May 10th 2014

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Articles from this issue:

CHILD CARE INQUIRY: Should parents or paid strangers raise children?

ECONOMIC AGENDA: Sorting out the confusion over Australia's agricultural exports

EDITORIAL: Is the Coalition government losing its way?

CANBERRA OBSERVED: Joe Hockey's two-phase plan to cut budget deficit

EDUCATION: How contemporary schooling devalues great literature

ENVIRONMENT: PM's top business adviser rejects climate alarmism

HEALTH: Kirby Institute report silent on incidence of AIDS

TRANSPORT: Finding a better solution to our traffic problems

FOREIGN AFFAIRS: Russia ups the ante, but faces backlash in Ukraine

LIFE ISSUES: What really happens outside the abortion clinic?

UNITED KINGDOM: Christian arrested in Britain for quoting Bible, wins damages

PAKISTAN: Council of Islamic Ideology 'anti-women': Sindh assembly


CULTURE: Remembering the quality of mercy

BOOK REVIEW: The Tragedy of Liberation, by Frank Dikotter

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Should parents or paid strangers raise children?

by John Ballantyne

News Weekly, May 10, 2014

A Sydney-based group of stay-at-home mothers has challenged the reigning orthodoxy, supported by both sides of Australian politics, that mothers should be encouraged to seek paid employment and have their children raised by paid strangers.

The group has told the Australian government Productivity Commission’s Inquiry into Child Care and Early Childhood Learning that the unpaid work mothers perform in the home should not be devalued or ignored.

Prime Minister Tony Abbott.

In a submission to the inquiry, the group said: “The idea that parents who provide primary care to their children are unemployed or not contributing to the economy is downright dishonest and redundant.

“Current childcare and taxation policy settings fail to adequately acknowledge the important work that stay-at-home parents provide, and fail to adequately support parents who wish to provide this form of care for their own families.”

The submission’s authors described themselves as “a Sydney-based mothers’ group who are all, without exception, university-educated, with a significant number holding post-graduate degrees, including two Masters’ degrees and one PhD.

“We currently have around 25 members ranging in age from 30 to mid-40s with something in the region of 75 children between us and more currently on the way….

“While the majority of mothers in the group dedicate themselves to the full-time care of their children in the home, some members also study or work part-time.”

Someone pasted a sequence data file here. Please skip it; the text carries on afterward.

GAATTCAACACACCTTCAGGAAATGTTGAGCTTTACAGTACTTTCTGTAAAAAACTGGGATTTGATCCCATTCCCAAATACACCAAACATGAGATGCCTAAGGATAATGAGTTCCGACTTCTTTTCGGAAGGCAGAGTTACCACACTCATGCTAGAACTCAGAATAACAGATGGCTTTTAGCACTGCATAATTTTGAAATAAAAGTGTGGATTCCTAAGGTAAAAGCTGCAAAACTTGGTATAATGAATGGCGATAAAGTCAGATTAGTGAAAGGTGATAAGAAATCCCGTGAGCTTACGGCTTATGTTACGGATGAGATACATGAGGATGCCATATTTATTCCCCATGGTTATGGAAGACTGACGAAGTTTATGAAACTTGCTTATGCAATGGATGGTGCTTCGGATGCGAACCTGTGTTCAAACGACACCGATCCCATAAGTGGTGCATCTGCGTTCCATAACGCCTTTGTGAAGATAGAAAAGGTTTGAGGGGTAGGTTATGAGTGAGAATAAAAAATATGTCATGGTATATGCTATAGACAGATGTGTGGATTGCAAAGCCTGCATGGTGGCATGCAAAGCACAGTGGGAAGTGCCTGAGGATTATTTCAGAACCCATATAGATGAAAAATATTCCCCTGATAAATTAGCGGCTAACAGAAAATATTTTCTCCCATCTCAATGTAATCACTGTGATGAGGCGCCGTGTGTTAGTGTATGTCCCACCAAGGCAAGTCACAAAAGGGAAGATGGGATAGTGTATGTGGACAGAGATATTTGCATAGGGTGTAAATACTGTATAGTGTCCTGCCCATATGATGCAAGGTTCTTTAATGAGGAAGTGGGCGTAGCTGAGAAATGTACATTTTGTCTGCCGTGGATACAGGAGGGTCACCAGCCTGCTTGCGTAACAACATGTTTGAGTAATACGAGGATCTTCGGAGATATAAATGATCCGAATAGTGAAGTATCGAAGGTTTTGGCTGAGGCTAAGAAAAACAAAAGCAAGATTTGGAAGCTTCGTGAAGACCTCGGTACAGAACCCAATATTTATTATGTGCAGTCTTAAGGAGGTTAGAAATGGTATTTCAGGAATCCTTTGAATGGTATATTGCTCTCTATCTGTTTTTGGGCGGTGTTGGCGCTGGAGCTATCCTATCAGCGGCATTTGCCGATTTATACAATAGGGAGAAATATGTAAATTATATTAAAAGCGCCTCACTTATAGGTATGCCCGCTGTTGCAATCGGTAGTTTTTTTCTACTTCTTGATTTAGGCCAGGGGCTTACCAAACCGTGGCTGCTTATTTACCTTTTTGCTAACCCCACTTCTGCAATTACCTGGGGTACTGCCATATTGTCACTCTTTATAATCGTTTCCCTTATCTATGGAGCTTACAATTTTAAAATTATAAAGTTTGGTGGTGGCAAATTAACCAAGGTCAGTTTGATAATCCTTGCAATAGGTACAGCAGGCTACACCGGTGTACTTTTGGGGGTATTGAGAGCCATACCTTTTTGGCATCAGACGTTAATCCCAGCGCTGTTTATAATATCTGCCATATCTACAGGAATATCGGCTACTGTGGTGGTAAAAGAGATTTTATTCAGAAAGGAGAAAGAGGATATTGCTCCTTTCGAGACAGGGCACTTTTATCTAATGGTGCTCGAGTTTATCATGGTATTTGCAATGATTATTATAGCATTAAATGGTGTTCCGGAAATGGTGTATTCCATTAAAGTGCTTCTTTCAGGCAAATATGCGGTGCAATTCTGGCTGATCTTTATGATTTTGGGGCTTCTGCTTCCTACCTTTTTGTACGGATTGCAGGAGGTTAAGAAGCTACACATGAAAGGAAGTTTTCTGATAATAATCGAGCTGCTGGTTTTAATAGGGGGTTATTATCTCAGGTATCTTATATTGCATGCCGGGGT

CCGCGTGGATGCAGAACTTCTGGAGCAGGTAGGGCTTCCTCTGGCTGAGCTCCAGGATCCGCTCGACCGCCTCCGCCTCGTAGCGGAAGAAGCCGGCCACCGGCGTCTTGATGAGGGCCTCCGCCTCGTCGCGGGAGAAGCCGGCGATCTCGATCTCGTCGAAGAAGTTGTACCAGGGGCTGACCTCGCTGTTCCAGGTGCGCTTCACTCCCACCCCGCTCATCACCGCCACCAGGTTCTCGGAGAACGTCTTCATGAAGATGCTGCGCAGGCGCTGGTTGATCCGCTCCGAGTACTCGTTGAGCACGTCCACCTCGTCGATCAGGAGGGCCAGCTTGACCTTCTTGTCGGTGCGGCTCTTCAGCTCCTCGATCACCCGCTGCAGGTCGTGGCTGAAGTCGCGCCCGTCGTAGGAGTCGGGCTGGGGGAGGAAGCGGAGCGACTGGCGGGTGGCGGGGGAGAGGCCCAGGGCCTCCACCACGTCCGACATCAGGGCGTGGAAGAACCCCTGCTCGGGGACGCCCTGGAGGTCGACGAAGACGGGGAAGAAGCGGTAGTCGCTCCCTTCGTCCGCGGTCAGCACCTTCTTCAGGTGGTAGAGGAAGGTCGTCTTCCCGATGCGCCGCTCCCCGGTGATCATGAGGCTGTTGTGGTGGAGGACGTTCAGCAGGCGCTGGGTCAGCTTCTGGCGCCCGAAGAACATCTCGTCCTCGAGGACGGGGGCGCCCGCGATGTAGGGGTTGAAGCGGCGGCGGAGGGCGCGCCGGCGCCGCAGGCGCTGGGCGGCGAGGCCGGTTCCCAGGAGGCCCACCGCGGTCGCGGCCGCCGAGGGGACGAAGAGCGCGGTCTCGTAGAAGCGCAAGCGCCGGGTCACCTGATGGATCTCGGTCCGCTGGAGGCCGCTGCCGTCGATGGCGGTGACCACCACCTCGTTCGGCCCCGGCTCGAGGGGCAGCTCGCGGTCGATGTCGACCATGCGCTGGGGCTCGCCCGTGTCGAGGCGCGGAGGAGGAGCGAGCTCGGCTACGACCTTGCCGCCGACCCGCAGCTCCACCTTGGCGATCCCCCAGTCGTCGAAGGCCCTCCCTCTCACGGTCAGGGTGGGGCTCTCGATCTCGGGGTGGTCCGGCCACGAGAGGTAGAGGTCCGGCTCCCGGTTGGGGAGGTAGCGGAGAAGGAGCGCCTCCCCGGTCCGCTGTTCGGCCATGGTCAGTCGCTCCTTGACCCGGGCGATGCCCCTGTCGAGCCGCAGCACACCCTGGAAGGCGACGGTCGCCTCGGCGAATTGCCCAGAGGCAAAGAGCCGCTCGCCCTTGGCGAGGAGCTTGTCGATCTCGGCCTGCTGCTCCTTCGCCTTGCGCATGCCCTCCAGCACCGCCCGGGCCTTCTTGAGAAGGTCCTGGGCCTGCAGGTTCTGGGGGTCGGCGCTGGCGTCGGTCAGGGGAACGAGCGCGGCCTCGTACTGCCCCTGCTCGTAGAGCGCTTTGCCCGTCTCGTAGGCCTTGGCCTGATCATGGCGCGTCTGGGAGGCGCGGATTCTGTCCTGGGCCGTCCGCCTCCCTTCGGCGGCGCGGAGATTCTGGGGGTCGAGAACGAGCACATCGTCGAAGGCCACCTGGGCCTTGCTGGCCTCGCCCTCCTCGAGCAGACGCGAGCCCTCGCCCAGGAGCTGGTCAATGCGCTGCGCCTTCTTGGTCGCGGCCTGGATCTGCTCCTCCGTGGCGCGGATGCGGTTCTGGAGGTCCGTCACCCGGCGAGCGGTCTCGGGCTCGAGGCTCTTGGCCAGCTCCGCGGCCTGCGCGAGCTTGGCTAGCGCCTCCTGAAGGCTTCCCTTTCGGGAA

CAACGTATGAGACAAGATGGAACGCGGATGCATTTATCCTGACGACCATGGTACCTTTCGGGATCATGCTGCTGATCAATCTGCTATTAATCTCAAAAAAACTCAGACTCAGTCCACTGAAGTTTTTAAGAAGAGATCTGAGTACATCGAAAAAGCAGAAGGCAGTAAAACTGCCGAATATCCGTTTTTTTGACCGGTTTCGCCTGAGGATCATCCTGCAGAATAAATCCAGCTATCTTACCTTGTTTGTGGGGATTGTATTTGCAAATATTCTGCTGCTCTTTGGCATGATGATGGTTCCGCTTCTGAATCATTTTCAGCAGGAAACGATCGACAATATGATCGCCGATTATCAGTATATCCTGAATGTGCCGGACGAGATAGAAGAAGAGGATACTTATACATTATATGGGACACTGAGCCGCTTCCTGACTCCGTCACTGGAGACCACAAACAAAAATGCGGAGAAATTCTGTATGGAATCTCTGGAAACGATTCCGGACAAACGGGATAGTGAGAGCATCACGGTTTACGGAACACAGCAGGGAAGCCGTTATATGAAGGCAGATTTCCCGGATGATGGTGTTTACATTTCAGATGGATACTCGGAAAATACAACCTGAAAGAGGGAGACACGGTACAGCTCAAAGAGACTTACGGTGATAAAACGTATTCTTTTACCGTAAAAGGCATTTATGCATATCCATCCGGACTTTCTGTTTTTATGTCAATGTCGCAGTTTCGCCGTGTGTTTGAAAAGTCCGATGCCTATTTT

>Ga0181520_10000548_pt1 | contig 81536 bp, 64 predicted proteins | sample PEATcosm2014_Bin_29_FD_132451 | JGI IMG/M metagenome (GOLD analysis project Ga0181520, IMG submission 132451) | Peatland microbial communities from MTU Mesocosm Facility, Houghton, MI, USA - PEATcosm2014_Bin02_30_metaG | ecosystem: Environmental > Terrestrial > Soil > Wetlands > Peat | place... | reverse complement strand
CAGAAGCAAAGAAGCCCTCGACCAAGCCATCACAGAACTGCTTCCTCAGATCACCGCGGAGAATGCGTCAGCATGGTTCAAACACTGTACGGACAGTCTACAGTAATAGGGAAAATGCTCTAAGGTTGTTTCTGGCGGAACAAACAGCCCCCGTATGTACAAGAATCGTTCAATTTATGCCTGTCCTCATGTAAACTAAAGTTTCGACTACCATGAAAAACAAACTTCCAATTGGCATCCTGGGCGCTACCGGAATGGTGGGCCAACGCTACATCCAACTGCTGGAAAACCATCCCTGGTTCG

In November last year, Joe Hockey, Treasurer in the newly-elected Abbott government, requested that the Productivity Commission undertake an inquiry into child care and early childhood learning. The public were invited to offer their views, but only within the inquiry’s very restricted terms of reference.

Mr Hockey instructed the commission to collect evidence from Australia and overseas to show how the greater use by parents of institutionalised child care (as opposed to home-based parental child care) would not only benefit the economy by increasing the number of mothers in paid employment but also benefit their children by “optimising [their] learning and development”.

The Productivity Commission received 450 submissions and 701 comments from the public. It will deliver a draft report in early July and its final report to the Abbott government on October 31, 2014.

In its 16-page submission, the Sydney-based mothers’ group said of the scope of the inquiry: “The stated objective of increasing the rate of women’s participation in the paid workforce is misguided and short-sighted. Women who leave the paid workforce (temporarily or permanently) to give birth to and care for their own children perform an essential task in generating and forming the next generation of workers and taxpayers. This is especially true for women who have larger families.”

In making its plea that unwaged at-home mothers deserve greater consideration, the Sydney mothers’ group was careful to couch its arguments in such a way that it fell within the Productivity Commission inquiry’s restrictive terms of reference.

The group showed how allowing women greater scope to raise their own children at home would, in the long-run, actually do more to satisfy the inquiry’s objective to promote “increased participation in the workforce, particularly for women”.

It quoted Australian Bureau of Statistics figures showing that the more children a family has, the less likely it is that both parents will remain in paid employment. Therefore, encouraging larger families will increase the number of future workers and taxpayers, including women.

Anne Summers.

The group illustrated its case with the following scenarios. The first one went like this: “If an Australian female attends university and begins full-time work at the age of 25 she will have contributed 40 years of productivity to the Australian economy by her retirement at 65.”

By contrast: “If that same woman leaves the [paid] workforce and has two children, returning to full-time work when those two children are in school, she will have contributed 33 years of labour over her working life as well as the possible future 80 years of labour of her children. (A collective labour contribution of 113 years.)

“If that woman does not return to the workforce but decides to stay home and have, say, three more children, she will have contributed six years of her own productivity and a further possible 200 years of future productivity by her children (five children at 40 years each).

“Even if she had three girls (who may also leave the paid workforce) and two boys, she would still have contributed 80 years of future labour by her sons and a possible 120 years’ labour of her daughters to this country’s future economy, making a possible total contribution of 101-200 years, a much greater possible contribution to the long-term productivity of this country than if she returned to work after two children.”